Mitchell to stay on as ambassador for 2020-2021
BY DENNY SCOTT
Sean Mitchell will be staying on as the Brussels Fall Fair Ambassador for another year after being named 2019/2020 ambassador in August of 2019.
After being named to the prestigious position, Mitchell told The Citizen that it was a real honour to be recognized, and thanked his competitors, Megan Exel and Brittany Struthers, for their time and effort in being involved in the program.
Mitchell was excited to be named ambassador for the Brussels Fall Fair and the Brussels Agricultural Society, saying they are important parts of Brussels. He felt that becoming ambassador would be the most practical way to give back to the community of Brussels, which he feels has helped shape him.
“I was initially approached by [former Brussels Fall Fair Ambassador] Hannah McCutcheon, and she’s pretty persuasive,” he said. “When I was asked, it was kind of an obvious way to give back to the community and show that I appreciate what I’ve gained by being from Brussels.”
In his speech, Mitchell pointed out that he has come to appreciate the value of growing up on a farm and in a community like Brussels.
“That really allowed me to have unique opportunities that most of my peers in Guelph have never had,” he said. “Living away from the Brussels area during the week has (made) me appreciate more where I come from. I have come to realize the extent that Brussels shaped me as a person and that has been significant to me. That realization has made me love Brussels and our area even more.”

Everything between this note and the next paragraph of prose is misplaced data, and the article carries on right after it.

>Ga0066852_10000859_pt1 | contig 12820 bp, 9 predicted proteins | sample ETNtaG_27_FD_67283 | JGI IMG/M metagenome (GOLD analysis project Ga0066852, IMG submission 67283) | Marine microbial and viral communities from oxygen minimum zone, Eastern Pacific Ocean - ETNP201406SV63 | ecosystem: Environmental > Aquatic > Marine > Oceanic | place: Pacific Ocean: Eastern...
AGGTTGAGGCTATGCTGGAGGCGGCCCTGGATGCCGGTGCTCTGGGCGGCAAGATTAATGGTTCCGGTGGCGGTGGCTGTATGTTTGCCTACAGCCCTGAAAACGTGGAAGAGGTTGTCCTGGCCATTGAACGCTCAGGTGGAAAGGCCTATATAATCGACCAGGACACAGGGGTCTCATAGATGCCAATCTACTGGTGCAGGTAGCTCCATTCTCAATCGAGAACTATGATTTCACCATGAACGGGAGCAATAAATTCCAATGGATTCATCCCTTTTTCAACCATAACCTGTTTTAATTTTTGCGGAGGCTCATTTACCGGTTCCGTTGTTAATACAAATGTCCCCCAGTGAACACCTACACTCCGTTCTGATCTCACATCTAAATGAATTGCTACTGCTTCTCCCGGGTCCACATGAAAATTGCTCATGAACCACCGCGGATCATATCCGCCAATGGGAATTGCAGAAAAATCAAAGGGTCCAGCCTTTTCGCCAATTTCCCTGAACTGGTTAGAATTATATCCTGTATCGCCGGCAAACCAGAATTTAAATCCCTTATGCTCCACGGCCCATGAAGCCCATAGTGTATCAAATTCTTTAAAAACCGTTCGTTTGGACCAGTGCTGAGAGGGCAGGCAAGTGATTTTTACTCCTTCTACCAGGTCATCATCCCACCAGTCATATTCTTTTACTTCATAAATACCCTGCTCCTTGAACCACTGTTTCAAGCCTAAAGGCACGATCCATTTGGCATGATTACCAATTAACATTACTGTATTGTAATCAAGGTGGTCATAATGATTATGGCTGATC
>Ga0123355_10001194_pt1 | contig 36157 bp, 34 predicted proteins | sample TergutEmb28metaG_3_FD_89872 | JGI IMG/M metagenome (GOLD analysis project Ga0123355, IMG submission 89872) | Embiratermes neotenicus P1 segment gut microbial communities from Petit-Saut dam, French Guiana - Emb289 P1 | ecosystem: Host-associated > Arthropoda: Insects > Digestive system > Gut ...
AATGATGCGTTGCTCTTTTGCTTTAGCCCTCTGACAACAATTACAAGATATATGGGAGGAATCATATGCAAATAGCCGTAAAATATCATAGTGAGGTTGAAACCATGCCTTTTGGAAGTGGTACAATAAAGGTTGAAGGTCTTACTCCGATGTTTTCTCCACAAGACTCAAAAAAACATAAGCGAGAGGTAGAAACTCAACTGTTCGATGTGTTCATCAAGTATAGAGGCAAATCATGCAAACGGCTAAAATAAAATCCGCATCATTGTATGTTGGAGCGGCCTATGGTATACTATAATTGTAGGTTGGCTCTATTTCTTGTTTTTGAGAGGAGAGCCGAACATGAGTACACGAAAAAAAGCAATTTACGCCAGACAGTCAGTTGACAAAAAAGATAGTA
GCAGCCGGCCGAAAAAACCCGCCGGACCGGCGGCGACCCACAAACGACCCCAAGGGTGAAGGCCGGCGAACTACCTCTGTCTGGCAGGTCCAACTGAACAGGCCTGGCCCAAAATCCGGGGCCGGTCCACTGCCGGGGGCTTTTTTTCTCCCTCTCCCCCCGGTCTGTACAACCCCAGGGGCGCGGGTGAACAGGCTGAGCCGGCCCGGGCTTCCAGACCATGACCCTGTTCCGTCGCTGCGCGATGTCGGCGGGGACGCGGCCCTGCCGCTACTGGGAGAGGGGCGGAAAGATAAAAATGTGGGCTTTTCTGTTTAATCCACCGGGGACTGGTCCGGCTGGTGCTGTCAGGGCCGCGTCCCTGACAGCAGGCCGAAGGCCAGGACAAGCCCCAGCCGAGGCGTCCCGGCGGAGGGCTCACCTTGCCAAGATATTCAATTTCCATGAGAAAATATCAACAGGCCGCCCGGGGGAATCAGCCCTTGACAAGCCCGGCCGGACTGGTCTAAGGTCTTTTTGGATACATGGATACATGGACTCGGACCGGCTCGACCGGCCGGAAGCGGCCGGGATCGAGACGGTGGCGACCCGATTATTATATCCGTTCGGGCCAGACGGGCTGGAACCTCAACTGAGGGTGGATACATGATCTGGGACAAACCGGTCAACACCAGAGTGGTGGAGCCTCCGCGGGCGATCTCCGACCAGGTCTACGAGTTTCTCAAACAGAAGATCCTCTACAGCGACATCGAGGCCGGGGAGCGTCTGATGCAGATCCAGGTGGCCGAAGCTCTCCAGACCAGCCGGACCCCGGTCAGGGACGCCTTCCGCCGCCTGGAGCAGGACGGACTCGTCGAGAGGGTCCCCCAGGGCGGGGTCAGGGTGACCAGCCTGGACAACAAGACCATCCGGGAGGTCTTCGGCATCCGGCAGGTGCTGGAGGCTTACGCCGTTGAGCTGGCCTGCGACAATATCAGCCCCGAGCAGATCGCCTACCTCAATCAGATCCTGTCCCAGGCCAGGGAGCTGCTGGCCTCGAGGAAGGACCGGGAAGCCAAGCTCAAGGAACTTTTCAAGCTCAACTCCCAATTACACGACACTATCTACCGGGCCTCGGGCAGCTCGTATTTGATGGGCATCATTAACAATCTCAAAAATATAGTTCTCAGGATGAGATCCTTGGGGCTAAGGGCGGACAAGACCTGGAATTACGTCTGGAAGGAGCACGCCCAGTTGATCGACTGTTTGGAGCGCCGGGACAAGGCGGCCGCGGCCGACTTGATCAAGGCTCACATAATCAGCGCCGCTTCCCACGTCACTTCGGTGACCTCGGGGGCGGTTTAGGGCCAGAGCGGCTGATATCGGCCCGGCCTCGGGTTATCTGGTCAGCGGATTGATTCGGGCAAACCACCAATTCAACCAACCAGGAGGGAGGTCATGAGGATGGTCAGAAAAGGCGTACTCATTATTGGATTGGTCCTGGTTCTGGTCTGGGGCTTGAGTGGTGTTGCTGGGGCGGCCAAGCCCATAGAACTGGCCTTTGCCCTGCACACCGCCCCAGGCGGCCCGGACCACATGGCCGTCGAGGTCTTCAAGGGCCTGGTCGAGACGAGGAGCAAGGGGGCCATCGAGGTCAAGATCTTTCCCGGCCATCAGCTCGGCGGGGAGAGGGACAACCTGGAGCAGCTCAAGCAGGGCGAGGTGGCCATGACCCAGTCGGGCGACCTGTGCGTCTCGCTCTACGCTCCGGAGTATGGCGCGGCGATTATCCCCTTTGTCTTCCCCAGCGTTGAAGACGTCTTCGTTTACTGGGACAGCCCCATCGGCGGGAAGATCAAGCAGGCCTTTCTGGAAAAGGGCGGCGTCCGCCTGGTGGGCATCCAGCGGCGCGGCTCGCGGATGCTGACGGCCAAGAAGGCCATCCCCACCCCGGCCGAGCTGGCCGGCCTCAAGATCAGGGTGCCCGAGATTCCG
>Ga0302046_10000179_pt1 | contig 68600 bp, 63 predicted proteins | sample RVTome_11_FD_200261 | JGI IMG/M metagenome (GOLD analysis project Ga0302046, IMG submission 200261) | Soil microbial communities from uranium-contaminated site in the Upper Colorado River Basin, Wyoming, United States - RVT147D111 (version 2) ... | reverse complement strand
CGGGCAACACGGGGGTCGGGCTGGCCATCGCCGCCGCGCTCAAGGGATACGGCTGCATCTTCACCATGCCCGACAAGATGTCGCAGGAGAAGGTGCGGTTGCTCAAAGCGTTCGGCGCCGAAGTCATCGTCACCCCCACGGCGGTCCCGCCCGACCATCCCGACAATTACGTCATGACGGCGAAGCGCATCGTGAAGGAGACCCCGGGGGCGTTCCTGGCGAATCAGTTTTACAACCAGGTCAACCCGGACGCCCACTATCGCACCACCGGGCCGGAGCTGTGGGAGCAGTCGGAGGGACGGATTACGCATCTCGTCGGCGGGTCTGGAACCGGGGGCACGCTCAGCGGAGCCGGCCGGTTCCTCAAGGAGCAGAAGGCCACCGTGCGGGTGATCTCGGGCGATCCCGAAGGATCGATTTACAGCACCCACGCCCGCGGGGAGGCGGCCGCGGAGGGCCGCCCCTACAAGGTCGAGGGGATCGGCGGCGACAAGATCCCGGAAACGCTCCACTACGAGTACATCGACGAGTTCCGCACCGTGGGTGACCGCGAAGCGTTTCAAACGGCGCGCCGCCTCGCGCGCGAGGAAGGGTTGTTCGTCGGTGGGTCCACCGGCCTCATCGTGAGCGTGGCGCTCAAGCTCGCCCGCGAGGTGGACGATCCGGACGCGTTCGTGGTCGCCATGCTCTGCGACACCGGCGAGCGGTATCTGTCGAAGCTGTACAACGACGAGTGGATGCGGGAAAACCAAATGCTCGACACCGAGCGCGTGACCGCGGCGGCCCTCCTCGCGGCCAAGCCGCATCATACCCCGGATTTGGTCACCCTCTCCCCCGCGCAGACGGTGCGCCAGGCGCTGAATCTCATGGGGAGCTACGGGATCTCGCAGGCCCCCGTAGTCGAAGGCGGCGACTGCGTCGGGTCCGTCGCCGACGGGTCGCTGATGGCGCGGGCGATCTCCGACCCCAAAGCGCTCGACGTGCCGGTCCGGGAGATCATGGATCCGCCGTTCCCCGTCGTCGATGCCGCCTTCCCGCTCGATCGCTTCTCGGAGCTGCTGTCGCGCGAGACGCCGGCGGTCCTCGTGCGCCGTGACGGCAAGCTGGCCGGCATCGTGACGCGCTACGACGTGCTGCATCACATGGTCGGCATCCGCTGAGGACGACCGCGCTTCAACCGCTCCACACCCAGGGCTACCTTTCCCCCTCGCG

Mitchell said that being in the fair was a new experience for him last year, as he had only been involved through submitting projects to the fair before.
Mitchell also represented the Agricultural Society and the Brussels Fall Fair with other organizations. His first official appearance after being named ambassador, for example, was to represent and publicize the fair during the Huron County Plowing Match’s awards banquet later this month.
Last year’s fair theme, which was reflected heavily in his speech, was “Back to Our Roots”, and he said that valuing the roots of agriculture is important, but not at the cost of losing sight of the future.
“While we honour our roots in agriculture, we are not going to get bogged down in them either,” he said in his speech. “Farming is always a balance between learning from our past and embracing the future, but as our industry prepares to feed an additional two billion people by 2050, we need to increasingly look to new branches of technology and innovation to sustainably increase the efficiency and productivity of our farms.”
Mitchell is living that message, having started a company with several University of Guelph classmates to make a soybean-based liqueur called Fifth Bean several years ago, which earned him awards and cash prizes through the school.
A Walton-area native, Mitchell was pursuing a degree in Environmental Science with a major in Environmental Economics at the University of Guelph. He is a past-president of the Brussels Leo Club, the current Youth Chair for the Huron-Bruce Federal Liberals and a member of the Ontario Agricultural College Student Federation’s executive.
Mitchell, the son of Neil and Marie, is a graduate of Brussels Public School and Central Huron Secondary School. He has nourished a love for music by playing the violin since he was four years old. He grew up contributing to his family’s cash crop farm near Walton.
Mitchell was joined by Junior Ambassador James Speer and Little Ambassador Rowan Gaspric, both of whom will also hold their titles for another year.
Honourable judges, Legion members, distinguished contestants, ladies and gentlemen, the theme of our fair this year is “Back to Our Roots” and I would like to talk to you about the value of having roots in agriculture.